How do you rate this laptop with Linux?
Excellent
 
13% (4)
Good
 
10% (3)
Fair
 
17% (5)
Poor
 
37% (11)
Unusable
 
23% (7)

HP Envy 15

Introduction

This is a compatiblity guide to running Linux with the HP Envy 15 laptop.

This page is just for discussing using Linux on the HP Envy 15. For a general discussion about this laptop you can visit the HP Envy 15 page on LapWik.

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Specifications

For full specifications see the HP Envy 15 specifications page.

NameHP Envy 15
ProcessorIntel Corei7 Processor 820QM/720QM : 1.73 GHz - 1.60 GHz, 1333MHz FSB, 8/6MB On-Die L2 Cache
Screen15.6“ Full HD (1920×1080)
GraphicsATI Mobility Radeon HD 4830
RAMUp to 16GB
HDD500GB - 7200rpm
320GB SSD
Optical DriveDVD Super Multi
Network10/100/1000
802.11 b/g/n

Linux Compatibility

DeviceCompatibilityComments
ProcessorPartialThere are still a few ACPI errors with current Linux distributions
ScreenWorks
TouchscreenWorksSeveral bugs show up, but these apply to every touchscreen
HDDWorks
Optical DriveWorks
GraphicsPartialNo 3D support at the moment and the display can become corrupted from time to time
SoundWorks
EthernetWorks
WirelessWorks
BluetoothWorks
USBWorks
FirewireWorks
Card ReaderWorks
Fingerprint Reader???
WebcamWorks

Notes

This laptop was tested with Fedora 12, and Debian squeeze and sid.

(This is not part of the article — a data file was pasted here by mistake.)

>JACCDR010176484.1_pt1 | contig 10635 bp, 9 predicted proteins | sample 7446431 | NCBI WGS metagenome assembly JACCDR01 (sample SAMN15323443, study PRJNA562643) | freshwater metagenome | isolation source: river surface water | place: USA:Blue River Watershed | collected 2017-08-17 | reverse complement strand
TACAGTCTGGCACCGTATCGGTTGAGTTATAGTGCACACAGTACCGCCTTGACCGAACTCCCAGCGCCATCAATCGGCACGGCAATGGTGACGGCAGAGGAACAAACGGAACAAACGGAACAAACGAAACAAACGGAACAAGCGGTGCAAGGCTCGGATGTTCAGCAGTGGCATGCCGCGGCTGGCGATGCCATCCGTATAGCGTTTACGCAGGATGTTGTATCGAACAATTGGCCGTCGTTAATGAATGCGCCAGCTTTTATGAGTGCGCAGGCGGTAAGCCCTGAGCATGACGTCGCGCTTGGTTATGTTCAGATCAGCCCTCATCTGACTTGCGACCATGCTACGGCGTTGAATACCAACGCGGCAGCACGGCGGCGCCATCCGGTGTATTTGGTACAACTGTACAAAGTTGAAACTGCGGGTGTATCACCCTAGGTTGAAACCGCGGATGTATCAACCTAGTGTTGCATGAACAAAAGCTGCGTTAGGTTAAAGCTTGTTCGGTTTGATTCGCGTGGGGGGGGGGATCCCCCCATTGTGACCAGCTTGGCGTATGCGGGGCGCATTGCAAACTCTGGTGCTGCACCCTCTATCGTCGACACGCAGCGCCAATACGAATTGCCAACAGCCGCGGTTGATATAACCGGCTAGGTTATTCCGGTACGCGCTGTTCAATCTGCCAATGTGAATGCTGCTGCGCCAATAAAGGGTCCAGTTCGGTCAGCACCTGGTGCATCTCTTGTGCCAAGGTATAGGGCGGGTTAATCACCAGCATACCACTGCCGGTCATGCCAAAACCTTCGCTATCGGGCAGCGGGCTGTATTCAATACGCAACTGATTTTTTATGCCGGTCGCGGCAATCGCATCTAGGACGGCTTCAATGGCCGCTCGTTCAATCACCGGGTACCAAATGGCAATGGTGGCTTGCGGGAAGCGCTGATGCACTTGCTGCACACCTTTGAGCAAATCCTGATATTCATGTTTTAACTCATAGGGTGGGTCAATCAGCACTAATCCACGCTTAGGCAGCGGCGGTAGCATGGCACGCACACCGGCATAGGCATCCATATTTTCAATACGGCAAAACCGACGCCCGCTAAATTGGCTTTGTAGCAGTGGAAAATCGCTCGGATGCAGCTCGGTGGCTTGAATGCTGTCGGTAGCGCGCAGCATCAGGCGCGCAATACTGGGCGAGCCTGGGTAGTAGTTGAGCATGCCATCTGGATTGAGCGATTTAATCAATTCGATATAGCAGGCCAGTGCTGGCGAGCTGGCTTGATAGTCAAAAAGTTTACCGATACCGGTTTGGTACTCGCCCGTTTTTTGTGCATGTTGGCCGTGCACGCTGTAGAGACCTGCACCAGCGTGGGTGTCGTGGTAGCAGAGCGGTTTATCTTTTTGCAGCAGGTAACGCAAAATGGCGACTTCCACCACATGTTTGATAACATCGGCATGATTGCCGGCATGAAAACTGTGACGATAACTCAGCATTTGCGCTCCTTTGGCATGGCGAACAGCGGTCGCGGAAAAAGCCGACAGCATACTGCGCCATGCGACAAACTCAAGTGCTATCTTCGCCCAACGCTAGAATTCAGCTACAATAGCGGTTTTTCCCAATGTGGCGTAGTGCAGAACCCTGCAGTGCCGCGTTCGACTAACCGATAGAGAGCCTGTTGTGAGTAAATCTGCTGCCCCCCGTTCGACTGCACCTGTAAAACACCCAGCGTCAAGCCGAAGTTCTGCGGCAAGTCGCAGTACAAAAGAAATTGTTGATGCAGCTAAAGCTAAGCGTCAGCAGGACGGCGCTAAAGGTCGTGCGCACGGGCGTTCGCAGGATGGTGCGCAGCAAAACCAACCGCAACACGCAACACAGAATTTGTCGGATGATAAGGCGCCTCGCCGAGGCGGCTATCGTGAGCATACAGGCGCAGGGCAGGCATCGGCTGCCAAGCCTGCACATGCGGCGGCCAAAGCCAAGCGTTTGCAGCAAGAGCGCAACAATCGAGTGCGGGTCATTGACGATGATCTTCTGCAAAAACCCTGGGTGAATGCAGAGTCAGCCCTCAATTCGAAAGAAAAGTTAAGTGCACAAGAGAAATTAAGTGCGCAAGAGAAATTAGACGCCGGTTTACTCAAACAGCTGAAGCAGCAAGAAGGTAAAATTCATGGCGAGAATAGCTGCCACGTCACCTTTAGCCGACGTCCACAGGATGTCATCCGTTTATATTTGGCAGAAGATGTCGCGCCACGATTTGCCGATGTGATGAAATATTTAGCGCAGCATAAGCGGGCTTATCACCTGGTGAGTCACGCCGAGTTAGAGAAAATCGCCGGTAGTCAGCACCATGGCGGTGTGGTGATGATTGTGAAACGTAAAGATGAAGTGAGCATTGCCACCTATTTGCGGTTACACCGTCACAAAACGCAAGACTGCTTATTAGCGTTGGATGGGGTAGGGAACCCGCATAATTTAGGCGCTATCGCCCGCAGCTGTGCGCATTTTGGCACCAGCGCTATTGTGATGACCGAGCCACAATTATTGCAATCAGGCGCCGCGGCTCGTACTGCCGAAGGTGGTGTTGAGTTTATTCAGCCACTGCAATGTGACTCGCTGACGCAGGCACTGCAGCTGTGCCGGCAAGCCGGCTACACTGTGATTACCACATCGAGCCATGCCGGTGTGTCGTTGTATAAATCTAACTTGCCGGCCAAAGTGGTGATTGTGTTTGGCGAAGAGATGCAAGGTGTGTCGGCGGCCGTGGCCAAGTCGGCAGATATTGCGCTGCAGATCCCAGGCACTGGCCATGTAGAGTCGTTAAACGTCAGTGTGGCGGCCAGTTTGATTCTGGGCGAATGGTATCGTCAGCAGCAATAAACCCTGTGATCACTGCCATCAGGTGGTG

Summary

Future releases of the Linux kernel should fix the ACPI issues and a new version of the ATI drivers should support the graphics card as well. However for the moment the HP Envy 15 is a tricky laptop to use with Linux.


Discussion

Cyrille, 2010/05/10 19:31

Hi guys, some news regarding this laptop and the last update of ubuntu ?

Thanks

grydholt, 2010/05/10 21:44

The clickpad has better support as mouse clicks are recognized. ACPI is still not working for shutdown so the computer is left on.

I am now finding the user experience acceptable even though the clickpad is not working all that great (if you brush it, the cursor will go all over the place). So much so that I have stopped booting into Windows unless I want to play a game.

Jeff Sumner, 2010/01/31 17:00

Tested with Ubuntu 9.10 and Fedora 12.
There are some problems getting the laptop to a comfortable point of working.
The drivers for the Clickpad aren't yet in Xorg (as of the operating systems listed above) so right click is a challenge.
The default Linux kernel in Ubuntu 9.10 and Fedora 12 don't yet read ACPI “early enough” in the boot process, and don't completely detect all ACPI related resources. There are patches to make it go for more modern kernels, but there are warnings, and unless one boots without the power cord connected, fewer options for power savings as the kernel can't enumerate all C states/P states.
Both distributions run with versions of Xorg not yet supported by the ATI driver. The Source 3D driver available through Fedora is okay, but not good enough to run Eve Online through Wine- or even World of Warcraft. Ubuntu's graphics are subject to corruption on certain operations, and neither distribution recover well from sleep or hibernation: Ubuntu comes back up with a completely corrupted desktop. Fedora doesn't even try.

What DOES work:
The onboard camera works.
Audio, Ubuntu needs a parameter changed in the ALSA driver configuration, but Fedora works out of the box. The sound is really good on the laptop.